I've read that in Mars' poles, the winds can be as fast as 400 km/h, when the poles are exposed to sunlight because the frozen $CO_2$ sublimes. I know that the Martian atmosphere is much thinner than Earth's atmosphere.

So, by knowing the wind speeds on Mars, is there any way to get an idea of its intensity, or in other words, the intensity of a wind of x speed in Mars, to which speed of wind of Earth is comparable, for them to have the same intensity?

  • 6
    $\begingroup$ Related questions here: space.stackexchange.com/questions/9301/… and space.stackexchange.com/questions/2621/… The first link has math where the wind-force can be calculated. $\endgroup$
    – userLTK
    Nov 24, 2016 at 22:29
  • $\begingroup$ ok, so the pressure of the wind it would be 61,25 times lower? nice answer $\endgroup$
    – Pablo
    Nov 24, 2016 at 22:46
  • $\begingroup$ do you want to post the answer here so I mark it as accepted? $\endgroup$
    – Pablo
    Nov 24, 2016 at 23:42
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    $\begingroup$ I think your math is right at least, that's what I get too, but as for an answer, I didn't want to post or copy someone else's answer as my own. $\endgroup$
    – userLTK
    Nov 25, 2016 at 2:38
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    $\begingroup$ @com.prehensible The atmospheric pressure on top of Olympus Mons is 0.0007 x the normal pressure at sea level on Earth, or 0.7 millibar. For comparison, a vacuum pump that you could buy online for 125 USD makes 0.1 millibar, only 7 times better; a pump that costs 50 USD makes 0.2 millibar, or 3.5 times better. Colloquially, I would describe the pressure on top of Olympus Mons as "pretty lousy vacuum". Seems like there's room for a lot of wind speed there before it really becomes threatening. $\endgroup$ Dec 14, 2017 at 0:28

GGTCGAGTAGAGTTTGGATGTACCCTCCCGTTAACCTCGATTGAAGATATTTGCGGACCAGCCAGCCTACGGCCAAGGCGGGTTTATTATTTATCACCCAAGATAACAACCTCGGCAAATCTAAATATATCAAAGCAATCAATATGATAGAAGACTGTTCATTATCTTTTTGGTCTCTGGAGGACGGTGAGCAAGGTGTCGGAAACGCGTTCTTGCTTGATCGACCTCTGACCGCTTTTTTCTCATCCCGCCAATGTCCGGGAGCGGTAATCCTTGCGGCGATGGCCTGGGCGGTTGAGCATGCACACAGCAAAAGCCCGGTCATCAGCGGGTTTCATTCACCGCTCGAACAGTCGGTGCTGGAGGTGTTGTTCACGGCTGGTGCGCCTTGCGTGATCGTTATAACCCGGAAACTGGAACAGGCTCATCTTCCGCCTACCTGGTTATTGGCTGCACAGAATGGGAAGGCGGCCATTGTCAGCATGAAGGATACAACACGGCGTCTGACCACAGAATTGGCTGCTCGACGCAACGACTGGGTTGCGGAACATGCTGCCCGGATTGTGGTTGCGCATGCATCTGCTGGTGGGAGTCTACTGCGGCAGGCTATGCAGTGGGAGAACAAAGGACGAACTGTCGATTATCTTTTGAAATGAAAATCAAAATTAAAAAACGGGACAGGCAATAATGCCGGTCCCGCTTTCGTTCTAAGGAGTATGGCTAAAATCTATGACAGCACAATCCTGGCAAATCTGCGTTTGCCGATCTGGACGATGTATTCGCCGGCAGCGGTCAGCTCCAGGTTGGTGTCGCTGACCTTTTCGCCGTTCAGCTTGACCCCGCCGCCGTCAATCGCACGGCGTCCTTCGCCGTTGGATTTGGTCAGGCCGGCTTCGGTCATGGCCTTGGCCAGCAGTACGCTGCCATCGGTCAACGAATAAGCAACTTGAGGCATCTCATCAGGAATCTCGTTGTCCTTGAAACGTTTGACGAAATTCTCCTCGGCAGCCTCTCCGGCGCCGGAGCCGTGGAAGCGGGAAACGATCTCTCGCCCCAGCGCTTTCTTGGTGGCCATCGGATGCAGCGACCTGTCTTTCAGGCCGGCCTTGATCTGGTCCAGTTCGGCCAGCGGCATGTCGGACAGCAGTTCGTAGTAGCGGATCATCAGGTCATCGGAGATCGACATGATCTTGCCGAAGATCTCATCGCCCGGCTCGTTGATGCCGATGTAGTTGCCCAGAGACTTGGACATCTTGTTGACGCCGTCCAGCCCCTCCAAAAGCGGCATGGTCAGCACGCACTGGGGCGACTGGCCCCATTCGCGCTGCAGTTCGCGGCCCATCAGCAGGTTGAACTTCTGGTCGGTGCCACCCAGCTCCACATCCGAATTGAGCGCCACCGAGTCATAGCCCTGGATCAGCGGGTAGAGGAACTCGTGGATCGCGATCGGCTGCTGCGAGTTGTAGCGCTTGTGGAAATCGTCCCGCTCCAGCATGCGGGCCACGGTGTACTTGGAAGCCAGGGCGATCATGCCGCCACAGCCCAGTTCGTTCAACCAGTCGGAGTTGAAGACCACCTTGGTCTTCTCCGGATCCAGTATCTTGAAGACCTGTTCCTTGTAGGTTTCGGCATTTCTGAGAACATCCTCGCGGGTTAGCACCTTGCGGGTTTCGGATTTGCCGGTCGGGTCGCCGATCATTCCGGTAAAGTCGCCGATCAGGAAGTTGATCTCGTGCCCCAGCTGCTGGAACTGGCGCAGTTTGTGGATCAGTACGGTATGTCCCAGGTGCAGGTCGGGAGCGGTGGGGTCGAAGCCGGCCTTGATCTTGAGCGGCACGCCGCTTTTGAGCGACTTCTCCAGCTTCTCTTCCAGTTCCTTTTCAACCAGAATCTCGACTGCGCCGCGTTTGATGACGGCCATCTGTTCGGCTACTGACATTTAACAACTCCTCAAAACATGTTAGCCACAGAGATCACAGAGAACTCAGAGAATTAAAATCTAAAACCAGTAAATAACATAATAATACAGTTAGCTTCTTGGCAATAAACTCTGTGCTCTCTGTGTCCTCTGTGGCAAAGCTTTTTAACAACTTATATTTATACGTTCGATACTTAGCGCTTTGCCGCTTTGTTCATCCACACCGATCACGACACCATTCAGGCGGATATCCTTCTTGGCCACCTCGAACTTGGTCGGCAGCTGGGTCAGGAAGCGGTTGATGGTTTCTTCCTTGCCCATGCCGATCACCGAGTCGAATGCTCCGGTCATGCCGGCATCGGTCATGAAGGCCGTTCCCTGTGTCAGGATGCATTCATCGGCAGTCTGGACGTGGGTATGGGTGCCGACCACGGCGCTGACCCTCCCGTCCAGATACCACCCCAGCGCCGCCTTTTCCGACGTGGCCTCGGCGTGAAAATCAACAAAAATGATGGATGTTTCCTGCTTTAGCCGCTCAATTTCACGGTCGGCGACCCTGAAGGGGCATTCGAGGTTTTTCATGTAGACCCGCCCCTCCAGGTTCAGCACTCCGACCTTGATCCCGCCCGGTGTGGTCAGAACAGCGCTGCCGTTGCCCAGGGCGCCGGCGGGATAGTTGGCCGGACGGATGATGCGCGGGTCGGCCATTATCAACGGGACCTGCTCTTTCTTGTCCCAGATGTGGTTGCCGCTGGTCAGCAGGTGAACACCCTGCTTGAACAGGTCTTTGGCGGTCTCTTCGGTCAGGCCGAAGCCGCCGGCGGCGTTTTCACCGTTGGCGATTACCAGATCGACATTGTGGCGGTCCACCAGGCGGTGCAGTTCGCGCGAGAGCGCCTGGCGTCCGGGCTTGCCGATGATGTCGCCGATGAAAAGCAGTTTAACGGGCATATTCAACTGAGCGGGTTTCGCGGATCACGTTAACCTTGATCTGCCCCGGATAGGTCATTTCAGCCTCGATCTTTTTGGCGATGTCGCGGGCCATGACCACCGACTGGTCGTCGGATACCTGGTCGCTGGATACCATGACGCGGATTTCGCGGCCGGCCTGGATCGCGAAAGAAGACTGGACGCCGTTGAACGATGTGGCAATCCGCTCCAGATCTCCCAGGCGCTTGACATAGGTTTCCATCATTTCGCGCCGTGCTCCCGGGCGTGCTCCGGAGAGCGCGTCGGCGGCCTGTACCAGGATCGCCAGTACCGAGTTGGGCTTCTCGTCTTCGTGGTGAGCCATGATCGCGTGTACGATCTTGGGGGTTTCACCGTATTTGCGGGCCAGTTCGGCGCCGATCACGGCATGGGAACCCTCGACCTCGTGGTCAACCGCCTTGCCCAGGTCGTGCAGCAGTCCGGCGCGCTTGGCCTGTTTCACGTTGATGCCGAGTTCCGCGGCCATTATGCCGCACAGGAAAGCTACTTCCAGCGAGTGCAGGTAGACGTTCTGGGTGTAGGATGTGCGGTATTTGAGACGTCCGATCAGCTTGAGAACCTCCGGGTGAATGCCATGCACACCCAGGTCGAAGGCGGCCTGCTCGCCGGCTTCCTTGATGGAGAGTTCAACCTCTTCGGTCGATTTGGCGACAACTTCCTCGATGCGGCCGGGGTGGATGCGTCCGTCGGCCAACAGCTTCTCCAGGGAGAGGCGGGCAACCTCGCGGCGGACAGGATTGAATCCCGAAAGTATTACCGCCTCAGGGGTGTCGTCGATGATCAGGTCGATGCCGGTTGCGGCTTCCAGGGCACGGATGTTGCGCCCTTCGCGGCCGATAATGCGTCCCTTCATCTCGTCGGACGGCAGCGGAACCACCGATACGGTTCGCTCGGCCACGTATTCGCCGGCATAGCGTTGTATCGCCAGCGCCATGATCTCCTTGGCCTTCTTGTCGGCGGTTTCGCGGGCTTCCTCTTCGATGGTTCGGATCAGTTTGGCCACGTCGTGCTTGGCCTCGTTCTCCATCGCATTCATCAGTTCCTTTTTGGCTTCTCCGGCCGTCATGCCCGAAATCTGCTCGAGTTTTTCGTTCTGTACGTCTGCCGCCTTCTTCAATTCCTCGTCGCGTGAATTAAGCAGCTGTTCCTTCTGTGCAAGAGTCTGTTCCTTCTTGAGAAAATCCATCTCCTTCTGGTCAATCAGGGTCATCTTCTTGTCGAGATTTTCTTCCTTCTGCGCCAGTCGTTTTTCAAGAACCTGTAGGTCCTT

1 Answer 1


Credit to this question for inspiration, though my calculation methods differ.

The dynamic pressure equation is $q=0.5\rho v^2$ where $q$ is the pressure, $\rho$ is the atmospheric density, and $v$ is the wind speed. If we want to know what wind speeds give us equivalent pressures on Earth and Mars, we simply generate dynamic pressure equations for each of them: $q=0.5\rho_e v_e^2$ and $q=0.5\rho_m v_m^2$, set them equal $q=0.5\rho_e v_e^2=0.5\rho_m v_m^2$, and solve for $v_e$ to get $$v_e=\sqrt{\frac{\rho_m}{\rho_e}}v_m$$ where $\rho_m=0.020 \space kg/m^3$ is the atmospheric density for Mars, $\rho_e=1.225 \space kg/m^3$ is the atmospheric density on Earth, $v_m$ is the wind speed on Mars, and $v_e$ is the equivalent wind speed on Earth.

With a velocity ratio of about 7.826 we can plug in a few values for wind speed in kilometers per hour for Mars to get:

v_mars    v_earth equivalent
   10           1.28
   50           6.39
  100          12.8
  200          25.6
  400          51.1

These could be kph, or in fact, any units of velocity. screeenshot

and here's what hat looks like in a plot:

enter image description here

So the 400 kph gust on Mars only has equivalent pressure of a 51 kph gust here on Earth


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